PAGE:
Hayes v. County of San Diego

Summarized by:

  • Court: 9th Circuit Court of Appeals Archives
  • Area(s) of Law: Civil Rights § 1983
  • Date Filed: 12-02-2013
  • Case #: 09-55644
  • Judge(s)/Court Below: Circuit Judge Goodwin for the Court; Circuit Judge Rawlinson and District Judge Marbley
  • Full Text Opinion

A plaintiff asserting a survival claim for negligent wrongful death must establish that they are the decedent’s personal representative or successor in interest, and summary judgment is improper when a reasonable juror could conclude that deadly force was not objectively reasonable.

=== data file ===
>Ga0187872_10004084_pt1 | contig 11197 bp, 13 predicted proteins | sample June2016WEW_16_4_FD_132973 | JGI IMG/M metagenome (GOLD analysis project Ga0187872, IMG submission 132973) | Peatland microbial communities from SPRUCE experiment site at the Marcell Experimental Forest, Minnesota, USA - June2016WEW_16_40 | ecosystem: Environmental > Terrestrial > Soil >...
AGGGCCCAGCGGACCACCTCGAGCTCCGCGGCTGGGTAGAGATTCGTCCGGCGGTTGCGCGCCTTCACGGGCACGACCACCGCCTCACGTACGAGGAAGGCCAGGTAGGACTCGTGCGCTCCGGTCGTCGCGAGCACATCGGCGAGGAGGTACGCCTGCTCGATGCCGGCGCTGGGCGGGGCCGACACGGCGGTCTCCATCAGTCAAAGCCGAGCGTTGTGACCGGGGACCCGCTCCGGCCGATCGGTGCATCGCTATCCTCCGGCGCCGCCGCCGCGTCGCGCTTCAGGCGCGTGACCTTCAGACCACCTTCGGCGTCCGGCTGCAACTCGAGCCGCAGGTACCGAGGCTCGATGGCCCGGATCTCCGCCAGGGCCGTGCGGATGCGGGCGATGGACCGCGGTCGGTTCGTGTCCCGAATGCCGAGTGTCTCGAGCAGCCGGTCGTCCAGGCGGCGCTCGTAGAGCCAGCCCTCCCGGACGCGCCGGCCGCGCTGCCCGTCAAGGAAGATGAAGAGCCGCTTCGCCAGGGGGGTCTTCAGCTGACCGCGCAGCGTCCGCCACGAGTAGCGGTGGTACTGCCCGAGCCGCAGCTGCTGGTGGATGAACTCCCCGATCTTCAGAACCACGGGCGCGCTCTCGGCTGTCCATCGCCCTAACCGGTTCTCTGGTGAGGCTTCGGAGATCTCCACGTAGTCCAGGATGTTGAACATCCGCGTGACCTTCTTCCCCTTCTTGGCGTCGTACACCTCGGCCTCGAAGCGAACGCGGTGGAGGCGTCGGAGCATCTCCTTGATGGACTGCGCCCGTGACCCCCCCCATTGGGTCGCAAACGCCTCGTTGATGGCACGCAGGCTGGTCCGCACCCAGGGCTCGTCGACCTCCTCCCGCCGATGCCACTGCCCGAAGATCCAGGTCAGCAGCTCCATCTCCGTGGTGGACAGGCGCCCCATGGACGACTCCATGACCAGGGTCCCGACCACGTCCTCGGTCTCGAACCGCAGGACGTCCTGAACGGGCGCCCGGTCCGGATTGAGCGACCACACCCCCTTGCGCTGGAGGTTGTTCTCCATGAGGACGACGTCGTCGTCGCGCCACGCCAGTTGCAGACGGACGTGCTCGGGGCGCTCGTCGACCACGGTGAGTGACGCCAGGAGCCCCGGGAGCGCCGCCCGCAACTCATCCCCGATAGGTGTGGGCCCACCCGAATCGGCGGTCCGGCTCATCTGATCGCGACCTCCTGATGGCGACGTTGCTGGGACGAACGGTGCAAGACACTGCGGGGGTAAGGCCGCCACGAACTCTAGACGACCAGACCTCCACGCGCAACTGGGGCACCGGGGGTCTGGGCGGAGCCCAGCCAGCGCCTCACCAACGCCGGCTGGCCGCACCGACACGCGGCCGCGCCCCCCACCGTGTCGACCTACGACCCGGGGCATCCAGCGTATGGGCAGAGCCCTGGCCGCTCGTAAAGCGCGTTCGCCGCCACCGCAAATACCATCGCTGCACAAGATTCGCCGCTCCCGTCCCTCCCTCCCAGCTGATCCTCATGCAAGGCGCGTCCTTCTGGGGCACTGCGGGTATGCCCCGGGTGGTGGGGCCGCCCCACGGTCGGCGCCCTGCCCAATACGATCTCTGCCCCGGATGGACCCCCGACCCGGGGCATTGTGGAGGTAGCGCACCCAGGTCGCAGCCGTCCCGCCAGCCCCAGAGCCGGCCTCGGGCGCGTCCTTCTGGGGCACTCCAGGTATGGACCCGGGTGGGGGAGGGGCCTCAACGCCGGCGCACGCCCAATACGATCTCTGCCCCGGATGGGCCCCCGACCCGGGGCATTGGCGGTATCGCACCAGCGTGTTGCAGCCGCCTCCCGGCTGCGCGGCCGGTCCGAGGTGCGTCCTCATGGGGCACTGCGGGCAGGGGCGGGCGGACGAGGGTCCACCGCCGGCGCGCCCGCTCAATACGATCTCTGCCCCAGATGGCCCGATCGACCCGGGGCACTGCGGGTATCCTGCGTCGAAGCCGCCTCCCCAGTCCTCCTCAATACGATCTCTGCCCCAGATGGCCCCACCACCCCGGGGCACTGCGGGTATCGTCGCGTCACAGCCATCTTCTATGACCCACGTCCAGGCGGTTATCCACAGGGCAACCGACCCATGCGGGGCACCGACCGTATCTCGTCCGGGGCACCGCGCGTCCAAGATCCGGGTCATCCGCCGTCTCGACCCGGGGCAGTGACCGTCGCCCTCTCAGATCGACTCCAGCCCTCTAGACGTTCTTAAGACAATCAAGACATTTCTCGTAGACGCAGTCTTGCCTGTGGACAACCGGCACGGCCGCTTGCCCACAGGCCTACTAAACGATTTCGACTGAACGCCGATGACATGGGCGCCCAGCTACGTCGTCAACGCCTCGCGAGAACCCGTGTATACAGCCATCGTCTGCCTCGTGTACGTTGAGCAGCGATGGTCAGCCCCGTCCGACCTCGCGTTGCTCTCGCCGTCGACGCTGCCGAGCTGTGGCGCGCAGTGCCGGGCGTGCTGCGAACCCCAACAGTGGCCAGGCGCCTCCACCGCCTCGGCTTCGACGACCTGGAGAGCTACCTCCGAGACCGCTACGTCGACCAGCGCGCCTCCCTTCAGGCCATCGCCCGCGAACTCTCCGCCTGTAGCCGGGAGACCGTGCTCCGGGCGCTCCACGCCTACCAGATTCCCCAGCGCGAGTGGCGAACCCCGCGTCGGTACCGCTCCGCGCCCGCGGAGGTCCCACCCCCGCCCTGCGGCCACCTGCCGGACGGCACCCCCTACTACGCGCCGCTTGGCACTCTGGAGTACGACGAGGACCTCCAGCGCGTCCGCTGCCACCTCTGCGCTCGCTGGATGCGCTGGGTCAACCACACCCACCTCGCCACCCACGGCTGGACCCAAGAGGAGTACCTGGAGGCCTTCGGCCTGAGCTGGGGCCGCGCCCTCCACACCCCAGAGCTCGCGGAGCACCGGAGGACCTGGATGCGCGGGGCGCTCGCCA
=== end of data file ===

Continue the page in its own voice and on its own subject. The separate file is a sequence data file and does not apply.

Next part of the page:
San Diego deputies responded to a domestic disturbance at the home of Shane Hayes. Hayes’ girlfriend informed the deputies that Hayes was suicidal and allowed them to enter the home to assess Hayes’ physical and mental condition. Hayes was standing in the kitchen with a knife concealed behind his back. Deputy King asked Hayes to show his hands and he raised them showing the knife. Deputy King reported that Hayes, standing eight feet away, took a step toward the deputies and without a warning for Hayes to stop King and Deputy Geer both pulled their guns and shot Hayes a total of four times, killing Hayes. Chelsey Hayes asserted a survival claim against deputies of the San Diego Police and the County of San Diego as the decedent’s “sole surviving heir.” She sued the deputies and County on Fourth and Fourteenth Amendment claims and for state claims of negligent wrongful death and negligent hiring, training, and supervision. The district court granted summary judgment to the defendants on all of the claims. The Ninth Circuit reversed the district court’s finding that the plaintiff had standing to assert the Fourth Amendment claim on the decedent’s behalf, because the record did not show that Appellant established that she was her father’s personal representative or successor in interest. The panel affirmed the summary judgment on the Fourteenth Amendment claim because the evidence showed that the deputies fired their weapons in self-defense. Finally, the panel reversed and remanded the summary judgment on the negligent wrongful death claim, because a reasonable juror could conclude that the deputies’ use of deadly force was not objectively reasonable. AFFIRMED in part, REVERSED in part, and REMANDED.

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